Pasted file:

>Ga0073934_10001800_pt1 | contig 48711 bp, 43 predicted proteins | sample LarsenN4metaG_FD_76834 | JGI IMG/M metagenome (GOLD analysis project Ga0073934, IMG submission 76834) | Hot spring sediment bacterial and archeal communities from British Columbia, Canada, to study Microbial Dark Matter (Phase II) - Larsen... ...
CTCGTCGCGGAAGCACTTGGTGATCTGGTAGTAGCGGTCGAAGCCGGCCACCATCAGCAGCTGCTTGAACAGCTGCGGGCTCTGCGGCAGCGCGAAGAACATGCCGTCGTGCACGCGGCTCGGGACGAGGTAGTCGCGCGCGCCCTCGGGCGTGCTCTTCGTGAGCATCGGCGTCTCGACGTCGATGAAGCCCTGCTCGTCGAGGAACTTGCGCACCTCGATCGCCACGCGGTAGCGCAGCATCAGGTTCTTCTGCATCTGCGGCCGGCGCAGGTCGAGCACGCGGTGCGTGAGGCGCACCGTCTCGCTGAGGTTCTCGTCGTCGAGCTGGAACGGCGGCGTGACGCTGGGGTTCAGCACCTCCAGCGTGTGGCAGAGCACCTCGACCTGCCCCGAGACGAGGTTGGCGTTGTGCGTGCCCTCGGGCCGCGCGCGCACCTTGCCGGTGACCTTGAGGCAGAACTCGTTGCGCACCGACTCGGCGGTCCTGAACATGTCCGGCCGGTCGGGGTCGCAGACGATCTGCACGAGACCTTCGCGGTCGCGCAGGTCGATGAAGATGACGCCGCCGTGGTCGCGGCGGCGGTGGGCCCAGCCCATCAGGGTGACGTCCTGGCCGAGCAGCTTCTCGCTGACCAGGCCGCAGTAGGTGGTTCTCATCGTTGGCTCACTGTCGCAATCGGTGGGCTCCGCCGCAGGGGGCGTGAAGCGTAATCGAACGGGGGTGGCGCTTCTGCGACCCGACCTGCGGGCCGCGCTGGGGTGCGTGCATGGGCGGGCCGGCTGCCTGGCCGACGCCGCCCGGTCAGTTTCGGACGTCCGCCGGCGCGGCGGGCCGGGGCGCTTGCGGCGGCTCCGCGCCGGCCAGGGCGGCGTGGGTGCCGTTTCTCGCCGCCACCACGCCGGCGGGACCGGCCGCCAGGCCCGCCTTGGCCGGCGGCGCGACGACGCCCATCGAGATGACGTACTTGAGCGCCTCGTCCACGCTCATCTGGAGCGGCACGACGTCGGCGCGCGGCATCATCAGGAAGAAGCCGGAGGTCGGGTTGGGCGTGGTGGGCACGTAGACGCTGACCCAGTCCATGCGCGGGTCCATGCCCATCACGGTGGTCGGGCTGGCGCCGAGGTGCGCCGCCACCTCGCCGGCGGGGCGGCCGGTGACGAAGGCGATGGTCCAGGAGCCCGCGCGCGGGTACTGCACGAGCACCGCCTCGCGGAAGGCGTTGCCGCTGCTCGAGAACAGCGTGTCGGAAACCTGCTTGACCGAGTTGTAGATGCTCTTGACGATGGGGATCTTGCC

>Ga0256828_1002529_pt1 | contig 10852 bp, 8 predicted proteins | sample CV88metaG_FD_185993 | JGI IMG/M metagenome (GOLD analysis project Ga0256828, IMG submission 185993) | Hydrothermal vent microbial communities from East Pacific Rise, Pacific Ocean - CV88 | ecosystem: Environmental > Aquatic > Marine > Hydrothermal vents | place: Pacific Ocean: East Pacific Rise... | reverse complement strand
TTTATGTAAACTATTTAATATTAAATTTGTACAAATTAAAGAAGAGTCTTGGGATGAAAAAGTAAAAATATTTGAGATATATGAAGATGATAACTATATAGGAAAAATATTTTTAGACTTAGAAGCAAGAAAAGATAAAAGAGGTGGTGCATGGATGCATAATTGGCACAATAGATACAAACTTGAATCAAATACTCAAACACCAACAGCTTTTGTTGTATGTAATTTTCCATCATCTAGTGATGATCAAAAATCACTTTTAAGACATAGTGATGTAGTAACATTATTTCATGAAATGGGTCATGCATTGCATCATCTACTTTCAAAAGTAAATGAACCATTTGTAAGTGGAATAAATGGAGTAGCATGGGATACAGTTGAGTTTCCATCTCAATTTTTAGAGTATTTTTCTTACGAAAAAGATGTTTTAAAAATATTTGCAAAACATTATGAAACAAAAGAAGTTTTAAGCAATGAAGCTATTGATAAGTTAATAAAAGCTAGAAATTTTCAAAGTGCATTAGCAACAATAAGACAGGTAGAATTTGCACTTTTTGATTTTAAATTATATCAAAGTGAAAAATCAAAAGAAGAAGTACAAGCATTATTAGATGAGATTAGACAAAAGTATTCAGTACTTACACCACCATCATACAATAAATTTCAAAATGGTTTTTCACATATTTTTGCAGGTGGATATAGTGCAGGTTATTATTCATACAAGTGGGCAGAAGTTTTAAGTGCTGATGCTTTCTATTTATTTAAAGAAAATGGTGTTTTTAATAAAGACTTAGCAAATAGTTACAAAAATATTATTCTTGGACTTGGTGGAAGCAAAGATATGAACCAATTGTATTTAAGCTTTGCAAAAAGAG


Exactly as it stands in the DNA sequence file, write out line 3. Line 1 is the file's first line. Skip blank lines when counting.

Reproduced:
>Ga0256828_1002529_pt1 | contig 10852 bp, 8 predicted proteins | sample CV88metaG_FD_185993 | JGI IMG/M metagenome (GOLD analysis project Ga0256828, IMG submission 185993) | Hydrothermal vent microbial communities from East Pacific Rise, Pacific Ocean - CV88 | ecosystem: Environmental > Aquatic > Marine > Hydrothermal vents | place: Pacific Ocean: East Pacific Rise... | reverse complement strand